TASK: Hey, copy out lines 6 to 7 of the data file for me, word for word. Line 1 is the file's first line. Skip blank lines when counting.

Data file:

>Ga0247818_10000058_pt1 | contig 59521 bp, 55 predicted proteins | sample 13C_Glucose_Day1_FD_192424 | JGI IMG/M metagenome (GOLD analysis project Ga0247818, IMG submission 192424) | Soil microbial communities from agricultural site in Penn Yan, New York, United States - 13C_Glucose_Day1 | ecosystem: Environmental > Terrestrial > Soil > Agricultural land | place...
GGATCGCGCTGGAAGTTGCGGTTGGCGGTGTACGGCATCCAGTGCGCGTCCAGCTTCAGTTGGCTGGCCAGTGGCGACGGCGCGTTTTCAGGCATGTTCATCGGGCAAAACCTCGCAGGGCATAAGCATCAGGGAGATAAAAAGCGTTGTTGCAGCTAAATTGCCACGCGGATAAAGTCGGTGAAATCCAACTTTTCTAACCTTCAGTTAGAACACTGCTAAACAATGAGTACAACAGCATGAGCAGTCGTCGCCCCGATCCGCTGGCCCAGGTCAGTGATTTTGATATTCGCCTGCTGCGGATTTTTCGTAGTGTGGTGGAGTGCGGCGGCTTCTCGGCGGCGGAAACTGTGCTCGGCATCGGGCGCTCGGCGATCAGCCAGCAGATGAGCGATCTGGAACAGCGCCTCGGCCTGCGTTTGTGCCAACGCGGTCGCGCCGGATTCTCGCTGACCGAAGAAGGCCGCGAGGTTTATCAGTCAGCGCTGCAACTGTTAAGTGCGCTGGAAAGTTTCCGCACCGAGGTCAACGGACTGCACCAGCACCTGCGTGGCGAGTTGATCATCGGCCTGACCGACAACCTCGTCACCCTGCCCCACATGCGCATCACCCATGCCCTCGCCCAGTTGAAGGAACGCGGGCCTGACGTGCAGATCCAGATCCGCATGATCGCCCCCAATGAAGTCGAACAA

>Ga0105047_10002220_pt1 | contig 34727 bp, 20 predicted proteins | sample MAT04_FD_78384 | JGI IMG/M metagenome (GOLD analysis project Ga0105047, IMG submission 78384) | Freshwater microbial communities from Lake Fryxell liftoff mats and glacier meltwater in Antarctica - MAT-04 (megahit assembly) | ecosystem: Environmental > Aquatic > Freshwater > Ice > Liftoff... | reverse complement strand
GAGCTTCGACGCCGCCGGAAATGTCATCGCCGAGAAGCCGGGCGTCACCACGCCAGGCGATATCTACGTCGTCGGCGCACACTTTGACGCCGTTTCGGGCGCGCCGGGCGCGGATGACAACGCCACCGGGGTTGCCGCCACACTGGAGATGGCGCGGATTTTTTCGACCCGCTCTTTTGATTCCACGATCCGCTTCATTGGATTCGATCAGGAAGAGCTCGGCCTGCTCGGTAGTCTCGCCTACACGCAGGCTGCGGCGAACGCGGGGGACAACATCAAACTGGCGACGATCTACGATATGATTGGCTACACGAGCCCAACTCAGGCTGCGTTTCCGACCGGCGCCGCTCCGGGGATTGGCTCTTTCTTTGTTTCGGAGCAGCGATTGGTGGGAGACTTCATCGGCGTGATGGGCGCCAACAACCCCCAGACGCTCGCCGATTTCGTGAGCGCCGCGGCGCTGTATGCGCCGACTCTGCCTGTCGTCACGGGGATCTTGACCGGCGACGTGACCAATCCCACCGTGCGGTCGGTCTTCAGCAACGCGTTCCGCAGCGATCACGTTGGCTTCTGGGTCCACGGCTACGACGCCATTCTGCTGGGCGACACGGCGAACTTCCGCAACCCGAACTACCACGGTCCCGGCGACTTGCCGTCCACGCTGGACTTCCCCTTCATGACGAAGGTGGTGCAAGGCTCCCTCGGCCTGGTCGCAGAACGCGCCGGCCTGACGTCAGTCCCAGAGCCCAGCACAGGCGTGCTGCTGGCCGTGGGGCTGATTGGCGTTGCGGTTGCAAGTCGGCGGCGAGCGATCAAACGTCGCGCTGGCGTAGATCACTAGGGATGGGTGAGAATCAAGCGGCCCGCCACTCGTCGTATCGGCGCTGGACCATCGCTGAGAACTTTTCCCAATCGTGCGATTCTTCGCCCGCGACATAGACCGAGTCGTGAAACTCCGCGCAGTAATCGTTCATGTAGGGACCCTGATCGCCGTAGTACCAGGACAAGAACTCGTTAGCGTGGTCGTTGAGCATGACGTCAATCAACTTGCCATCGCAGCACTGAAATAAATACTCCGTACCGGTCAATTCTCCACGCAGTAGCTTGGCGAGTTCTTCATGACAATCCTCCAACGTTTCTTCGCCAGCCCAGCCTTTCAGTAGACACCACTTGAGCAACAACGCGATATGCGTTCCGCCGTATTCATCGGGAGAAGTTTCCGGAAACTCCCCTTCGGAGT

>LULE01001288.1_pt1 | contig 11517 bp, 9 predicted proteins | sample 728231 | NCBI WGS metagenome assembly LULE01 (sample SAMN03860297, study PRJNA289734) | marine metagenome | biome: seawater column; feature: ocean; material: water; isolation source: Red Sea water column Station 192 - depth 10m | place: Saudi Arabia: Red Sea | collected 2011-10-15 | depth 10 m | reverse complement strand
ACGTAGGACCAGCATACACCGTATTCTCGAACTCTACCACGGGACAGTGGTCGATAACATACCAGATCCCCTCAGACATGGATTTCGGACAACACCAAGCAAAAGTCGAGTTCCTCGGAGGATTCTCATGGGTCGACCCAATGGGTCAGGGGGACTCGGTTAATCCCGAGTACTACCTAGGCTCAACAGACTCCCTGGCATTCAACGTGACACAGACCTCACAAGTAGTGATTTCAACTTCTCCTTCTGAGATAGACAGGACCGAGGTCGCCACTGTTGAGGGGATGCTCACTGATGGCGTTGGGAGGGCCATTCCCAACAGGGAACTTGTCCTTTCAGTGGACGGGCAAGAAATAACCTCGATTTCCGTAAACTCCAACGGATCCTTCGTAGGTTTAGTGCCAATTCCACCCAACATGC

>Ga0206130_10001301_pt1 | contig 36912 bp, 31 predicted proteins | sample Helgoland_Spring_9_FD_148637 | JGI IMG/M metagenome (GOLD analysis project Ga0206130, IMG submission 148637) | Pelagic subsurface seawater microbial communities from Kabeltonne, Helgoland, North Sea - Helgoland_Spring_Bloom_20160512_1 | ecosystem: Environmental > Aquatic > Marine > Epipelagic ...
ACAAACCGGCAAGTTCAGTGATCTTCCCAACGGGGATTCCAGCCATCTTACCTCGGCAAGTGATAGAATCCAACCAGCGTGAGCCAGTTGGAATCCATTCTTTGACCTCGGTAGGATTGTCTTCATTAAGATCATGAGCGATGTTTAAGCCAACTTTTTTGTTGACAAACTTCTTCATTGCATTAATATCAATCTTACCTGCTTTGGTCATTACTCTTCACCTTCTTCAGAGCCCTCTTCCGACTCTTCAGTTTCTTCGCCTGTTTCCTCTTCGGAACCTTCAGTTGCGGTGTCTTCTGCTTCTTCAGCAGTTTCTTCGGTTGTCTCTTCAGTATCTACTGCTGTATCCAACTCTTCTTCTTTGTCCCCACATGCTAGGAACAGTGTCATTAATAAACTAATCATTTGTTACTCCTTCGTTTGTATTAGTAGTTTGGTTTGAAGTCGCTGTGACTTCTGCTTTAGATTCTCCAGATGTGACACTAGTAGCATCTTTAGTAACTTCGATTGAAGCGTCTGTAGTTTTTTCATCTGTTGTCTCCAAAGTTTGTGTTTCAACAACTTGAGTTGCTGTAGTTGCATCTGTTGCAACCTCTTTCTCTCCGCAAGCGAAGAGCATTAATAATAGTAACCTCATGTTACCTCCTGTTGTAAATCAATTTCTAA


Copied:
ACGTAGGACCAGCATACACCGTATTCTCGAACTCTACCACGGGACAGTGGTCGATAACATACCAGATCCCCTCAGACATGGATTTCGGACAACACCAAGCAAAAGTCGAGTTCCTCGGAGGATTCTCATGGGTCGACCCAATGGGTCAGGGGGACTCGGTTAATCCCGAGTACTACCTAGGCTCAACAGACTCCCTGGCATTCAACGTGACACAGACCTCACAAGTAGTGATTTCAACTTCTCCTTCTGAGATAGACAGGACCGAGGTCGCCACTGTTGAGGGGATGCTCACTGATGGCGTTGGGAGGGCCATTCCCAACAGGGAACTTGTCCTTTCAGTGGACGGGCAAGAAATAACCTCGATTTCCGTAAACTCCAACGGATCCTTCGTAGGTTTAGTGCCAATTCCACCCAACATGC

>Ga0206130_10001301_pt1 | contig 36912 bp, 31 predicted proteins | sample Helgoland_Spring_9_FD_148637 | JGI IMG/M metagenome (GOLD analysis project Ga0206130, IMG submission 148637) | Pelagic subsurface seawater microbial communities from Kabeltonne, Helgoland, North Sea - Helgoland_Spring_Bloom_20160512_1 | ecosystem: Environmental > Aquatic > Marine > Epipelagic ...